Cloudy with a chance of vaporware

It’s that time of the year again, Microsoft Management Summit 2010 is coming up.  Conferences like these are always a great opportunity for vendors to demonstrate new products and technologies.

I thought it would be interesting to go back to MMS 2009 and take a look at some of the futures Microsoft was selling in the virtualization space.

MMS 2009 Day 1 Keynote Demo

One of the big demos on stage during the day 1 keynote session was the seamless integration of public and private clouds — possible only with Microsoft System Center Virtual Machine Manager technology, according to the script.

Now, there is nothing wrong with a vendor demonstrating visionary technology in a setting like this.  But if you actively call out your competitors as being incapable of offering a particular solution, a higher level of scrutiny is certainly warranted.

The Setup

Microsoft has secretly replaced some of the regular icons in SCVMM with cloud icons.  Let’s see if anyone notices…

Whoops, the keynote presenter let the cat out of the bag:

The host with the cloud icons are part of the public cloud hosted by Maximum ASP, while the host with the regular cloud server icon are part of my private cloud.

Wow, public and private cloud — two great tastes that taste great together.  And the significance?

Vendors like VMware want you to believe that you have to revolutionize both the data center and the cloud in order to take advantage of scenarios like this. They want you to rearchitect your entire infrastructure. Our existing System Center customers have the foundation today by which to seamlessly move from the private cloud to the public cloud.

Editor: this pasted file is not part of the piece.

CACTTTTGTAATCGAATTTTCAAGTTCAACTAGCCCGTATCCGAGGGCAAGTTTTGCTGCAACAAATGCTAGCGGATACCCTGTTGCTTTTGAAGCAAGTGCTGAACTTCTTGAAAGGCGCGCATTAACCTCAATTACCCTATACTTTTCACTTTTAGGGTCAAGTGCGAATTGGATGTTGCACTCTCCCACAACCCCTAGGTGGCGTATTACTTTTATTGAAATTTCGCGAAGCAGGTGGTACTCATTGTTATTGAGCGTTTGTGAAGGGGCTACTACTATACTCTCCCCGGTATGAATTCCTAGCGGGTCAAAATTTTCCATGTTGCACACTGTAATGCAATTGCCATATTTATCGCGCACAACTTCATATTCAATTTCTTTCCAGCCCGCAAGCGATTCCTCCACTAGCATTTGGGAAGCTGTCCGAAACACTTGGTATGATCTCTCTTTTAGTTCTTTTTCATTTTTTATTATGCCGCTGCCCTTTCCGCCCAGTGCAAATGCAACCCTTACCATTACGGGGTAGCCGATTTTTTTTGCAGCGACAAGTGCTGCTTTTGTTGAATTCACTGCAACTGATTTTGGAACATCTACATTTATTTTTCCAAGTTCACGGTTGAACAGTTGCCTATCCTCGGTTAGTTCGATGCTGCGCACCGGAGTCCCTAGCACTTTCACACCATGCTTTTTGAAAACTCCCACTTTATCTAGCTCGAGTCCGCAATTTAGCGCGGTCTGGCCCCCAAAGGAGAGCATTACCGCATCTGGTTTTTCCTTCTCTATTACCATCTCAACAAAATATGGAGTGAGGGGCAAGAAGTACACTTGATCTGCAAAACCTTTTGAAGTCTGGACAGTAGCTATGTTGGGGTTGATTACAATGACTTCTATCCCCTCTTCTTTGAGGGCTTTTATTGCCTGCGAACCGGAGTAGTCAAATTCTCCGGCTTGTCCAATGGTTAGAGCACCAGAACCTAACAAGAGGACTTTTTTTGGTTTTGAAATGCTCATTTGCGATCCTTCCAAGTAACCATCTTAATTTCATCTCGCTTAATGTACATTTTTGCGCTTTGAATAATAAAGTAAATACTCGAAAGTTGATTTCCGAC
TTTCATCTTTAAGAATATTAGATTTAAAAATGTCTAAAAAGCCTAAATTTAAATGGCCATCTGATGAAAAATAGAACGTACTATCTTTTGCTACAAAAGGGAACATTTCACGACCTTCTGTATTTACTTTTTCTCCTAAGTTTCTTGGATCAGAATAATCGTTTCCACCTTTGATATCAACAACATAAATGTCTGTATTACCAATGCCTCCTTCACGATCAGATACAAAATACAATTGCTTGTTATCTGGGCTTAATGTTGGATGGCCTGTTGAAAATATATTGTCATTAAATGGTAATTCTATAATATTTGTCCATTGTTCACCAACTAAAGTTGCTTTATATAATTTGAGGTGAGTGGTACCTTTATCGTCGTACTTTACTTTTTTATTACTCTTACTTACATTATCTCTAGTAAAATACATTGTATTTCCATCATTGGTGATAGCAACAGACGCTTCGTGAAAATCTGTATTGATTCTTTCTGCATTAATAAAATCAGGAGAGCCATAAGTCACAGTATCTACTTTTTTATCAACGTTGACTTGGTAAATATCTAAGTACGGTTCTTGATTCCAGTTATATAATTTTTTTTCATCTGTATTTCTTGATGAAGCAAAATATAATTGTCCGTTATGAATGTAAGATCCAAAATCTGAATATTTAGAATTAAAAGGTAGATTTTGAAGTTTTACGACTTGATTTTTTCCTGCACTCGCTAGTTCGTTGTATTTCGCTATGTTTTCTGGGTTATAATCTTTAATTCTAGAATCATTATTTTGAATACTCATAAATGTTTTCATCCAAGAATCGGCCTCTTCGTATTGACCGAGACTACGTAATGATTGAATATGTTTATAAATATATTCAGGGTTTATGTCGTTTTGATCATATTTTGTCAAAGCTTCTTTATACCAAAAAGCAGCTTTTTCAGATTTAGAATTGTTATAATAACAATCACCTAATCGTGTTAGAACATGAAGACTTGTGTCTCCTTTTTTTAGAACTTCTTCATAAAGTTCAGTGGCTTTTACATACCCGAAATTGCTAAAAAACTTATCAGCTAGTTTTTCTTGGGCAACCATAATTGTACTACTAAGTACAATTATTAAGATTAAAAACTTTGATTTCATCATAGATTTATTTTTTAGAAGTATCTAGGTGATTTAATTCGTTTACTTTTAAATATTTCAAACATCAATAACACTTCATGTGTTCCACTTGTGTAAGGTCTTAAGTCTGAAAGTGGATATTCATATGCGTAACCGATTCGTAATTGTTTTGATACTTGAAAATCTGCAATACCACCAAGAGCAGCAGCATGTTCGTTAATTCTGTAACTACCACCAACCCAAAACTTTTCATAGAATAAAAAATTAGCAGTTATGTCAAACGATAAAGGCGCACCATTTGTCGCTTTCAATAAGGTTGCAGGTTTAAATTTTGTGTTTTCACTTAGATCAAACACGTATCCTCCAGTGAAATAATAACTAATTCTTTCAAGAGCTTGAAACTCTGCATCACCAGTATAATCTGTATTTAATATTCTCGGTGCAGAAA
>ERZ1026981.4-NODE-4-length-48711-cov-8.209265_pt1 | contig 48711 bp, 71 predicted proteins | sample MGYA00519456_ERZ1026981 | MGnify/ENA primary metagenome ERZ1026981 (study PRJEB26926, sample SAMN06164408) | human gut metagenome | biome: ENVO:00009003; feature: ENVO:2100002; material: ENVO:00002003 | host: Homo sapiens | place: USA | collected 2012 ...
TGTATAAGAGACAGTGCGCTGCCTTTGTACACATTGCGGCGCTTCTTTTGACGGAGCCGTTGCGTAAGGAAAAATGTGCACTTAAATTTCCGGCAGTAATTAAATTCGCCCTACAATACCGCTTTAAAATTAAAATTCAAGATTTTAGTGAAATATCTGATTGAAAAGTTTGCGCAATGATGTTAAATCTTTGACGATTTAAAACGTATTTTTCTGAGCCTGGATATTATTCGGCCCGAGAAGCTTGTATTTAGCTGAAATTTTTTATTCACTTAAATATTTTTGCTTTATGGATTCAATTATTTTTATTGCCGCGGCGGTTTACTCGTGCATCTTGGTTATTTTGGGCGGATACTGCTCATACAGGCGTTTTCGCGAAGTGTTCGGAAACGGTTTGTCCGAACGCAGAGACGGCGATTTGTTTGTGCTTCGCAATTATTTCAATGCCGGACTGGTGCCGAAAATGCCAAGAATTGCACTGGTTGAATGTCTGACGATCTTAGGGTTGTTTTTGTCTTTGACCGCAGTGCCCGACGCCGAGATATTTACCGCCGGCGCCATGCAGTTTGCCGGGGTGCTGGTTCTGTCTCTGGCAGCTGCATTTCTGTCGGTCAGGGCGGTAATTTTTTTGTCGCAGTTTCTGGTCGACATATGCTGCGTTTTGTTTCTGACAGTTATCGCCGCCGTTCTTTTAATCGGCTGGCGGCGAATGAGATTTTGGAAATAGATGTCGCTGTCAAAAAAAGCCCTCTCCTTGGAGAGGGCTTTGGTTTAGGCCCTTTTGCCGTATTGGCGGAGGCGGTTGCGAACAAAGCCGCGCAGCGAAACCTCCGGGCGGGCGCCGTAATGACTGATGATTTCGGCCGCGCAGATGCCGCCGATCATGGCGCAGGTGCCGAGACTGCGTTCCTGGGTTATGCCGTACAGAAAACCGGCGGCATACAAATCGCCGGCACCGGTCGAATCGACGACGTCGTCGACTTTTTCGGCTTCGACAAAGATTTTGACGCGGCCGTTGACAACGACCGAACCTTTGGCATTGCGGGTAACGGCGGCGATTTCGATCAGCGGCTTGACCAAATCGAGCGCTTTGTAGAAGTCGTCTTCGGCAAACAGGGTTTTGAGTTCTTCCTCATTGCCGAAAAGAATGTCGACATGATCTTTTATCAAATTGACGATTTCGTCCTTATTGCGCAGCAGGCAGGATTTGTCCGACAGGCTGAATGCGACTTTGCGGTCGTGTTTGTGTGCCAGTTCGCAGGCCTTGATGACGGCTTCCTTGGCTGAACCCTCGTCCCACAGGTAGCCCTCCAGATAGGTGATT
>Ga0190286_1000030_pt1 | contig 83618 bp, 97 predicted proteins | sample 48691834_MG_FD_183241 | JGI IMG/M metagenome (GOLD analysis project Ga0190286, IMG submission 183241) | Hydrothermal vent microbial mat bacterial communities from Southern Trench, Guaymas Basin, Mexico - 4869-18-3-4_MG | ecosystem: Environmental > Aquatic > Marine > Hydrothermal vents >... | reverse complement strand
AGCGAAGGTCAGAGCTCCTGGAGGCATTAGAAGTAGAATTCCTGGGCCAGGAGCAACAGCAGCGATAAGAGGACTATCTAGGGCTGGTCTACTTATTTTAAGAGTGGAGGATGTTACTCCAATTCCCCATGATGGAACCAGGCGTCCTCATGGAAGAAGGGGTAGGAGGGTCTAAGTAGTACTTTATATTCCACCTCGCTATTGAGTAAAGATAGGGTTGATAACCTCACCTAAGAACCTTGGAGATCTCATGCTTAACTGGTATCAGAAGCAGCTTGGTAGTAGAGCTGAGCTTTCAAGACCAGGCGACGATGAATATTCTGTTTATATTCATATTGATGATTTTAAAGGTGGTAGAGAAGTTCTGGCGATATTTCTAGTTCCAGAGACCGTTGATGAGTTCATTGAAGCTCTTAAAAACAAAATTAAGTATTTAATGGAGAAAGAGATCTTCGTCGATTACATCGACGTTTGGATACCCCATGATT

This preview of a future release of System Center Virtual Machine Manager shows you the potential of the integration of the private cloud with the public cloud. You can get started today by taking advantage of Maximum ASP’s public cloud hosting capabilities.

Okay, I get it.  Someday SCVMM will be able to talk to a Hyper-V machine at some web host and you won’t have to rearchitect anything — and you can get a taste of it today somehow by signing up with MaximumASP.

What a difference a year (didn’t) make

I recently contacted MaximumASP (i.e., a year later) to see how things are going with their public-private cloud.  This was the response:

The public-private cloud is not a product we are offering at this time. During the demo it was simply a POC that was constructed with Microsoft.

Well, we all knew it was a POC.  But why would Microsoft make such a powerful point that VMware cannot offer this capability?  Is this FUD?

The recap

A year ago, Microsoft attacked the virtualization industry leader for not offering a feature equivalent to a fake concocted demo they highlighted during their keynote.  Surprisingly, a year later, Microsoft and their hosting partner are still not offering the convoluted capability.

Frankly, this is not cloud computing — public or private.  This stunt merely highlighted the fact that you can place a hypervisor host at a remote location and manage it from the same console that you use to manage the other hosts in your datacenter.

Oh, and as for the web server VM they migrated from the “private” to “public” cloud — no details on just how the clients of that service would find it in the new location… but that’s another topic.

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4 Responses to Cloudy with a chance of vaporware

  1. Pingback: Tweets that mention Microsoft says VMware has no public-private cloud offering - and neither do they | VCritical --

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  3. Jools says:

    What does POC stand for ‘Piece of Cr*p’?

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